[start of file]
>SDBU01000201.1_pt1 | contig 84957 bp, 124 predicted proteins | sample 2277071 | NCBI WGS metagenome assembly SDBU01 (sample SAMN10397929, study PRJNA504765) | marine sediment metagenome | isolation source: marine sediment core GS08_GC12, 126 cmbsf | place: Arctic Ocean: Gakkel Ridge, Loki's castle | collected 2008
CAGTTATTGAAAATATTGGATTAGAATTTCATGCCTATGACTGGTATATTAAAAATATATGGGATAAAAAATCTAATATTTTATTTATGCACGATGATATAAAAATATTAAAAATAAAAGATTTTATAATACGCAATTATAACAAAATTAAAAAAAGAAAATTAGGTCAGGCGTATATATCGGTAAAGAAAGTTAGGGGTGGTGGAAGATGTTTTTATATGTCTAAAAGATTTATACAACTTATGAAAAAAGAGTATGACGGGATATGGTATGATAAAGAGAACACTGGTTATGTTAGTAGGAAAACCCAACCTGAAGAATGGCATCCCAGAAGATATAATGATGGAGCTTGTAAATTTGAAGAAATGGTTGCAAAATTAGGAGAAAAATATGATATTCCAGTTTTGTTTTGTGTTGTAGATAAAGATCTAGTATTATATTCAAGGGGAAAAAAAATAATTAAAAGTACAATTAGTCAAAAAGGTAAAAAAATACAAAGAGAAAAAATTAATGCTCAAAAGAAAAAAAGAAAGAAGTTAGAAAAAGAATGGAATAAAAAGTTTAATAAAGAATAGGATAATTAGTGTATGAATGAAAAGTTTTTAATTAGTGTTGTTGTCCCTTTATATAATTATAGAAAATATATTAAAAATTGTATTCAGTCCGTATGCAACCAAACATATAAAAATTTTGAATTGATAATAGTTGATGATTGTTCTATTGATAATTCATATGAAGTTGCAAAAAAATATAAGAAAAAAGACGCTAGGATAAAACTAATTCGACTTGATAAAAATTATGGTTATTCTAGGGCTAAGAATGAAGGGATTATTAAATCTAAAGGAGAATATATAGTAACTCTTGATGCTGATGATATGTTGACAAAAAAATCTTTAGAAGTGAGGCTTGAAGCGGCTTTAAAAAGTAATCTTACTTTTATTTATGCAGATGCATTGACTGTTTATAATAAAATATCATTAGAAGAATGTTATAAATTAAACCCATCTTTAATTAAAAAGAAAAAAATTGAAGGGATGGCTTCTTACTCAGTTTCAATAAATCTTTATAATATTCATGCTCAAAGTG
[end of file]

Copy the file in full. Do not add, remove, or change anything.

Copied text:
>SDBU01000201.1_pt1 | contig 84957 bp, 124 predicted proteins | sample 2277071 | NCBI WGS metagenome assembly SDBU01 (sample SAMN10397929, study PRJNA504765) | marine sediment metagenome | isolation source: marine sediment core GS08_GC12, 126 cmbsf | place: Arctic Ocean: Gakkel Ridge, Loki's castle | collected 2008
CAGTTATTGAAAATATTGGATTAGAATTTCATGCCTATGACTGGTATATTAAAAATATATGGGATAAAAAATCTAATATTTTATTTATGCACGATGATATAAAAATATTAAAAATAAAAGATTTTATAATACGCAATTATAACAAAATTAAAAAAAGAAAATTAGGTCAGGCGTATATATCGGTAAAGAAAGTTAGGGGTGGTGGAAGATGTTTTTATATGTCTAAAAGATTTATACAACTTATGAAAAAAGAGTATGACGGGATATGGTATGATAAAGAGAACACTGGTTATGTTAGTAGGAAAACCCAACCTGAAGAATGGCATCCCAGAAGATATAATGATGGAGCTTGTAAATTTGAAGAAATGGTTGCAAAATTAGGAGAAAAATATGATATTCCAGTTTTGTTTTGTGTTGTAGATAAAGATCTAGTATTATATTCAAGGGGAAAAAAAATAATTAAAAGTACAATTAGTCAAAAAGGTAAAAAAATACAAAGAGAAAAAATTAATGCTCAAAAGAAAAAAAGAAAGAAGTTAGAAAAAGAATGGAATAAAAAGTTTAATAAAGAATAGGATAATTAGTGTATGAATGAAAAGTTTTTAATTAGTGTTGTTGTCCCTTTATATAATTATAGAAAATATATTAAAAATTGTATTCAGTCCGTATGCAACCAAACATATAAAAATTTTGAATTGATAATAGTTGATGATTGTTCTATTGATAATTCATATGAAGTTGCAAAAAAATATAAGAAAAAAGACGCTAGGATAAAACTAATTCGACTTGATAAAAATTATGGTTATTCTAGGGCTAAGAATGAAGGGATTATTAAATCTAAAGGAGAATATATAGTAACTCTTGATGCTGATGATATGTTGACAAAAAAATCTTTAGAAGTGAGGCTTGAAGCGGCTTTAAAAAGTAATCTTACTTTTATTTATGCAGATGCATTGACTGTTTATAATAAAATATCATTAGAAGAATGTTATAAATTAAACCCATCTTTAATTAAAAAGAAAAAAATTGAAGGGATGGCTTCTTACTCAGTTTCAATAAATCTTTATAATATTCATGCTCAAAGTG